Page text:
Before Harry Styles became a Gucci model, Stevie Nicks’ adoptive son and Rolling Stone cover boy, he was spitting some absolute drivel about working in a bakery and singing an a-cappella cover of Stevie Wonder’s Isn’t She Lovely.
After being thrown together into a group with four other lanky British teens, One Direction went on to place third on The X Factor 2010, and first place in my heart forever.
In March of 2016, One Direction announced an 18-month hiatus, and three years later, Harry Styles is thriving as a solo artist, Niall Horan is making radio hits, Louis Tomlinson is setting himself up to be a reality singing show judge until his retirement, Zayn Malik has released like four albums but is yet to perform live, and Liam Payne is a dad making weird club music but ultimately, living his best life.
I spent my best years as a full on One Direction stan. I got a Twitter account just so I could watch Liam and Niall do Twit-Cam’s (A short-lived in-app livestream feature). My friends and I genuinely threw One Direction Birthday parties – not for our own birthdays, for the birth of the band (July 23rd, what’s good.)
I didn’t realise that my 1D merch would become memorabilia so quickly.
It’s occurred to me- what am I meant to do with my secret One Direction cupboard with an extensive array of 1D-branded pens, dolls, perfume, CDs, DVDs, birthday cards, Christmas cards, stamps, stickers, books, shirts and a life-sized cut out of Zayn Malik?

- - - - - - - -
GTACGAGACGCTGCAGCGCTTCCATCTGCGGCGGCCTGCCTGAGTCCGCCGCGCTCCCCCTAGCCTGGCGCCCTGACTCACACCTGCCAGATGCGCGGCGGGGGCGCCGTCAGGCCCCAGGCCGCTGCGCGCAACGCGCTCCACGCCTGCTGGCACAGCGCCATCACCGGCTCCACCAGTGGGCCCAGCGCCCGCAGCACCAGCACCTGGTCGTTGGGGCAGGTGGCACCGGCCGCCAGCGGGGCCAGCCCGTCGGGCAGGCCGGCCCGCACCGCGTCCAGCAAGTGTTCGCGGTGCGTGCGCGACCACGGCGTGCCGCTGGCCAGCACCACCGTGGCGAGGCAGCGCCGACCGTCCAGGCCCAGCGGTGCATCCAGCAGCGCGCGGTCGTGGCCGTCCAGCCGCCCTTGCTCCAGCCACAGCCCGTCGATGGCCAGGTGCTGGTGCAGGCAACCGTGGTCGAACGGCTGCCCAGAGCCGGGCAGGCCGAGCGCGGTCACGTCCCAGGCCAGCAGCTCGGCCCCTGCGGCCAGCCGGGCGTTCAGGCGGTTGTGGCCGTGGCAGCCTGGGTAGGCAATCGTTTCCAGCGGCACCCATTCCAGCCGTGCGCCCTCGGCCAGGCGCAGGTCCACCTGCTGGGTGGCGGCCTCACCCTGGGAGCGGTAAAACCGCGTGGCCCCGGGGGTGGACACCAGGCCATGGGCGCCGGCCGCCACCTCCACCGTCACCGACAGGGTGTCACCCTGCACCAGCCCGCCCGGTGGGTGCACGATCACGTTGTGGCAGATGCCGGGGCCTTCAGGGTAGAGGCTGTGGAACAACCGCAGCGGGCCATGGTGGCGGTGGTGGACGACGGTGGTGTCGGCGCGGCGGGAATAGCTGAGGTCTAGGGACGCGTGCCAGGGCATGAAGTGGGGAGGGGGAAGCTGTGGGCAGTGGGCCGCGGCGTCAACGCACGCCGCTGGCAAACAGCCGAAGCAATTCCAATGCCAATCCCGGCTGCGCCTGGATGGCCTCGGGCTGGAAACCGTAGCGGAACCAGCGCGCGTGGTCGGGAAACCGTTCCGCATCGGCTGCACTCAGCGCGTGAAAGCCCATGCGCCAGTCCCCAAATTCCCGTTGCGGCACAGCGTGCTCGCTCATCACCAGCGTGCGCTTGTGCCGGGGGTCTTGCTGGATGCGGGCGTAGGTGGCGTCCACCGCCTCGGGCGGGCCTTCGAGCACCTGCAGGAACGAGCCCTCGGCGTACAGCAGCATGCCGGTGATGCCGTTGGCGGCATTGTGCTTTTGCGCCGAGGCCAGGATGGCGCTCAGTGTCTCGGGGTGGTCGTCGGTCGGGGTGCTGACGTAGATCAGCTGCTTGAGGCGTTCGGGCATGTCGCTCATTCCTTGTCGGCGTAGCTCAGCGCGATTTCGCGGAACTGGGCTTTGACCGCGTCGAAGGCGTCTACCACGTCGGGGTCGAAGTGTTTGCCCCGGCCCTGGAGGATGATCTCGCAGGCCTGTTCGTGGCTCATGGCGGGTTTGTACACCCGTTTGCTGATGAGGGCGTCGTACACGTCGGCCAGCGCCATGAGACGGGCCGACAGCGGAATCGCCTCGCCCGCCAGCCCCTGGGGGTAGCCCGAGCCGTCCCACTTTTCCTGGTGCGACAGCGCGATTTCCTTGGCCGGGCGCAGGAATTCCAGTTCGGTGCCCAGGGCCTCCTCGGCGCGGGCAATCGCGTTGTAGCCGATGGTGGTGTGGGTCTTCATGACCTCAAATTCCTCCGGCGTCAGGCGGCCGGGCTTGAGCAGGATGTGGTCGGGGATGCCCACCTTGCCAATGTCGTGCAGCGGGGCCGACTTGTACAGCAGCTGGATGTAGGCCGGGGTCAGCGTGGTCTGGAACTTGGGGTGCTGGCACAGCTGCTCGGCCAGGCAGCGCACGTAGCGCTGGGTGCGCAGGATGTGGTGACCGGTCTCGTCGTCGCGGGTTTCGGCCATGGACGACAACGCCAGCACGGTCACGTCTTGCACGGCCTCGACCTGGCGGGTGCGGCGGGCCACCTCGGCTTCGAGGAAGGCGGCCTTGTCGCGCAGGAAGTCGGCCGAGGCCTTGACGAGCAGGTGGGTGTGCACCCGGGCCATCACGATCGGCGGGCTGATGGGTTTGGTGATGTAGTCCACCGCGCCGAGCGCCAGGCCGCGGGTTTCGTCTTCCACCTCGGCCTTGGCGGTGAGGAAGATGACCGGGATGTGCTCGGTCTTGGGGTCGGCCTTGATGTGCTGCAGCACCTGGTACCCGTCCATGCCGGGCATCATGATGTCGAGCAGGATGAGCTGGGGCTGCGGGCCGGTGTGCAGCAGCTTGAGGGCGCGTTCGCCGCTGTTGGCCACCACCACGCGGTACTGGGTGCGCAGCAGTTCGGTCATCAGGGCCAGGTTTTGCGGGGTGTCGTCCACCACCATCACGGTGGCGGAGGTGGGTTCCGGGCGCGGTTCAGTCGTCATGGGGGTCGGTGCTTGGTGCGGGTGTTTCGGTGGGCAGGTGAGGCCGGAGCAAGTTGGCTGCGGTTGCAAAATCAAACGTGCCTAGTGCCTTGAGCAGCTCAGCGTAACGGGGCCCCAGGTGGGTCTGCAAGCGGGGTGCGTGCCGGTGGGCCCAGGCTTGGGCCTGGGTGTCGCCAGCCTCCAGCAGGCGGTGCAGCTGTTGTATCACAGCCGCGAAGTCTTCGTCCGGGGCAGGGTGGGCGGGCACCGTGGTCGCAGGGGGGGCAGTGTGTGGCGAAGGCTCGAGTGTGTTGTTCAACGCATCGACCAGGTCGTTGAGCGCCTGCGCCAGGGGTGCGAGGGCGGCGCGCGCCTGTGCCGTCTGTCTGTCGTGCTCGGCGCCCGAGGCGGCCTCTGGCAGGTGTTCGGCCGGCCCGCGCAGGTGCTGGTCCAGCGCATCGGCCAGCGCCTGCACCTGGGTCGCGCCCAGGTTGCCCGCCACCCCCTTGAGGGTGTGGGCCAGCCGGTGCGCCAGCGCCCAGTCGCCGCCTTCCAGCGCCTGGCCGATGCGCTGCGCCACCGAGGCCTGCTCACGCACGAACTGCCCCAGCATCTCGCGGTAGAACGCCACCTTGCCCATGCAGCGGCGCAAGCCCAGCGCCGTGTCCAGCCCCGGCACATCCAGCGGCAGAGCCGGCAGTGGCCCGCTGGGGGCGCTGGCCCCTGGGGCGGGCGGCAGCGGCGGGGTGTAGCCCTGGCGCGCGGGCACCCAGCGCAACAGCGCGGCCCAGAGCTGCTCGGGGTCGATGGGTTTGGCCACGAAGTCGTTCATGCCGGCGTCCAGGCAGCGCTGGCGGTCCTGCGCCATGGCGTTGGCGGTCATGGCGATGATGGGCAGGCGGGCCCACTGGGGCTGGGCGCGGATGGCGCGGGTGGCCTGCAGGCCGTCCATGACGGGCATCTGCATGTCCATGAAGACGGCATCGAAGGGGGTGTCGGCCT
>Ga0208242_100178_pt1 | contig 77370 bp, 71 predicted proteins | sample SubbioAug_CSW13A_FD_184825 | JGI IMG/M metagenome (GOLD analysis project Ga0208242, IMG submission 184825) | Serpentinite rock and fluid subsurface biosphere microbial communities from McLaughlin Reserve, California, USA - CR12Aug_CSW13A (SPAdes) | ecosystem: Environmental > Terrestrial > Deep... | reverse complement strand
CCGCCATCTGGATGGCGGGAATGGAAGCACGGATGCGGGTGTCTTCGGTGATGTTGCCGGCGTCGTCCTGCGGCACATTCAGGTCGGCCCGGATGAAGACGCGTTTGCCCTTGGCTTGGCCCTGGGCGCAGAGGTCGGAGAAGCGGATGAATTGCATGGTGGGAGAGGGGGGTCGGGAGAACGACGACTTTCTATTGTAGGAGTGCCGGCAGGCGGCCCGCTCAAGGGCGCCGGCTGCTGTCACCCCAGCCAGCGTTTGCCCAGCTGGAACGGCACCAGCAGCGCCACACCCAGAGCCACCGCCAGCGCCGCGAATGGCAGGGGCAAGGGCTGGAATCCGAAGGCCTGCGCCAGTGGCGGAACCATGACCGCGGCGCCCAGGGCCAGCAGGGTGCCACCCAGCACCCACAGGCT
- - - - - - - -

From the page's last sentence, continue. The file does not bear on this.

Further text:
What am I meant to do with these niche references that I adopted in my most impressionable years? If I was to bring up that one weird French interview where One Direction looked like they were being held captive in an isolation room at a mental health institution and they performed The Fresh Prince of Bel Air theme song is their best interview, how am I meant to know if you’re going to catch my drift?
(I was today years old when I found out the original video is gone and the media outlet doesn’t exist anymore.)
Boy bands burn out, the pressure of fame for teenagers can be overwhelming, touring is relentless, you want to break out of the cookie-cutter image – whatever the reason was for breaking up, we were never looped in. There was no official end to One Direction, because their statement was promoting an ’18 month hiatus’.
We technically got a final tour and a final album, but none of us realised it at the time. Like, I get it now because I’m older and I’ve learnt the other side of the industry, but for a kid – that shit was heartbreaking. We just had to pretend we were fine with it so we rolled up to school every day like:
It’s kinda like when your dad goes out to get cigarettes and before you know it, your parents are divorced and your mum says she’s taking you to Dreamworld when really she takes you to her friend Mel’s house and you don’t see your dad for years until the time when you finally do and he’s totally different and whole-heartedly pretends that he was never in the band.
I’m mixing references.
Basically, our parents all broke up and didn’t tell us why, then they moved on with their lives and expected us to keep up. We’re happy for them, and we support them but we could’ve hacked the truth if it was offered up at the time. The worst thing to come out of One Direction leaving us so abruptly though was the fact that we can’t listen to Natalie Imbruglia’s Torn or see a set of stairs without getting violent flashbacks to a better life. Too dark?